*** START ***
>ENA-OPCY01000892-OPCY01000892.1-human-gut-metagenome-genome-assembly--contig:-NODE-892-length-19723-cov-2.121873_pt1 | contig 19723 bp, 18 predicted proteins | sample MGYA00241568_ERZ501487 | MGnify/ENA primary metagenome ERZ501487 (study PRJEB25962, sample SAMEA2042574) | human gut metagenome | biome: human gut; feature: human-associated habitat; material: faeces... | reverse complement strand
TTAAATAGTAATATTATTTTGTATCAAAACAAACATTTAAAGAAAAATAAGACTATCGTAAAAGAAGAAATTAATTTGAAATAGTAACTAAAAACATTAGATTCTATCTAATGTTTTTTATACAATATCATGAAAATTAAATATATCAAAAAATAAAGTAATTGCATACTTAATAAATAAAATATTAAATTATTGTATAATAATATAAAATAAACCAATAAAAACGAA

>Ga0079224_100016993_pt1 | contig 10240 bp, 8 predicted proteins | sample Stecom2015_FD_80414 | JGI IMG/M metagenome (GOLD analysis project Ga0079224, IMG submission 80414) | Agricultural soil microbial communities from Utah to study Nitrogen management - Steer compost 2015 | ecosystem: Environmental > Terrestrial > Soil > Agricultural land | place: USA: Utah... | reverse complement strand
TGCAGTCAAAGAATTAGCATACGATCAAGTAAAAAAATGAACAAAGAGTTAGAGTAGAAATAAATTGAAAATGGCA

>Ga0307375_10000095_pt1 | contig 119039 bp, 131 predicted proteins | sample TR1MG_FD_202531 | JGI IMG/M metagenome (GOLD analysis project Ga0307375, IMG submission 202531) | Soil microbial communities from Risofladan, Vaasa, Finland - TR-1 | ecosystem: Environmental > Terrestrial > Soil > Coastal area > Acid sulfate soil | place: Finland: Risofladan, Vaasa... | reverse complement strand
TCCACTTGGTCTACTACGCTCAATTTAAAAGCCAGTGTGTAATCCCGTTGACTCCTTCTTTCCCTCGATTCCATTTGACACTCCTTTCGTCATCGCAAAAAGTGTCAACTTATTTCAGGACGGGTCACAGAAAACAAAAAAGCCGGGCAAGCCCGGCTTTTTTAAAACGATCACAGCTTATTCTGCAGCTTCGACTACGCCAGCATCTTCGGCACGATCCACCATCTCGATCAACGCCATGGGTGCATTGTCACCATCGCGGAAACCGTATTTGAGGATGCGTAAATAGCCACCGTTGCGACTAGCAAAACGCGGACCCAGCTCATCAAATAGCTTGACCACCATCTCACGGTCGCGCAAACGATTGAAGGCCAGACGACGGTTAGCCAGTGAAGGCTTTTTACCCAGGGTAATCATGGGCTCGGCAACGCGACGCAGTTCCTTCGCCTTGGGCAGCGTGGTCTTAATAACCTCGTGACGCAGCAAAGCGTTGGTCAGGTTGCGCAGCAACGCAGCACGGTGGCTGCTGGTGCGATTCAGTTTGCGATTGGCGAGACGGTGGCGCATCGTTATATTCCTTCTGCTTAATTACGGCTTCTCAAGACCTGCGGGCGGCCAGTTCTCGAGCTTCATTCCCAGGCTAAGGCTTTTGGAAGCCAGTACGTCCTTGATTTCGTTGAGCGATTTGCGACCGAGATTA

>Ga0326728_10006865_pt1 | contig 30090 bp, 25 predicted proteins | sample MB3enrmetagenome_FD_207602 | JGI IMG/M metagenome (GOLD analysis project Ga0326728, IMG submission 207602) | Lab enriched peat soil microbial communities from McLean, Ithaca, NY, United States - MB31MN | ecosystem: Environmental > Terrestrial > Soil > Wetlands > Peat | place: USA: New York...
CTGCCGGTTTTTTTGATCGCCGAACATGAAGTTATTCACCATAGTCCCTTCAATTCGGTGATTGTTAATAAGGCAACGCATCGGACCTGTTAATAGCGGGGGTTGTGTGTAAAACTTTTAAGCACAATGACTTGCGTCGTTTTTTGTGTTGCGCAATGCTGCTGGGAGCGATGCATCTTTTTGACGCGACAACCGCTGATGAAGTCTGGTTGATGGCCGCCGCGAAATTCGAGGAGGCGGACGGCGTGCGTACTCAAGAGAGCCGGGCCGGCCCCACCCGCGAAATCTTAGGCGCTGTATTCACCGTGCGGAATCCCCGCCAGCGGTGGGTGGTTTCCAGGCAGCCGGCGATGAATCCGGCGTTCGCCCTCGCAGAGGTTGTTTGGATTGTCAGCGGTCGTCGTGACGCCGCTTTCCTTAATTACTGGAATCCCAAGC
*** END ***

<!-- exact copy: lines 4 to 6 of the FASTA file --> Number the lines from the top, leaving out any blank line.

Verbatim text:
TGCAGTCAAAGAATTAGCATACGATCAAGTAAAAAAATGAACAAAGAGTTAGAGTAGAAATAAATTGAAAATGGCA

>Ga0307375_10000095_pt1 | contig 119039 bp, 131 predicted proteins | sample TR1MG_FD_202531 | JGI IMG/M metagenome (GOLD analysis project Ga0307375, IMG submission 202531) | Soil microbial communities from Risofladan, Vaasa, Finland - TR-1 | ecosystem: Environmental > Terrestrial > Soil > Coastal area > Acid sulfate soil | place: Finland: Risofladan, Vaasa... | reverse complement strand
TCCACTTGGTCTACTACGCTCAATTTAAAAGCCAGTGTGTAATCCCGTTGACTCCTTCTTTCCCTCGATTCCATTTGACACTCCTTTCGTCATCGCAAAAAGTGTCAACTTATTTCAGGACGGGTCACAGAAAACAAAAAAGCCGGGCAAGCCCGGCTTTTTTAAAACGATCACAGCTTATTCTGCAGCTTCGACTACGCCAGCATCTTCGGCACGATCCACCATCTCGATCAACGCCATGGGTGCATTGTCACCATCGCGGAAACCGTATTTGAGGATGCGTAAATAGCCACCGTTGCGACTAGCAAAACGCGGACCCAGCTCATCAAATAGCTTGACCACCATCTCACGGTCGCGCAAACGATTGAAGGCCAGACGACGGTTAGCCAGTGAAGGCTTTTTACCCAGGGTAATCATGGGCTCGGCAACGCGACGCAGTTCCTTCGCCTTGGGCAGCGTGGTCTTAATAACCTCGTGACGCAGCAAAGCGTTGGTCAGGTTGCGCAGCAACGCAGCACGGTGGCTGCTGGTGCGATTCAGTTTGCGATTGGCGAGACGGTGGCGCATCGTTATATTCCTTCTGCTTAATTACGGCTTCTCAAGACCTGCGGGCGGCCAGTTCTCGAGCTTCATTCCCAGGCTAAGGCTTTTGGAAGCCAGTACGTCCTTGATTTCGTTGAGCGATTTGCGACCGAGATTA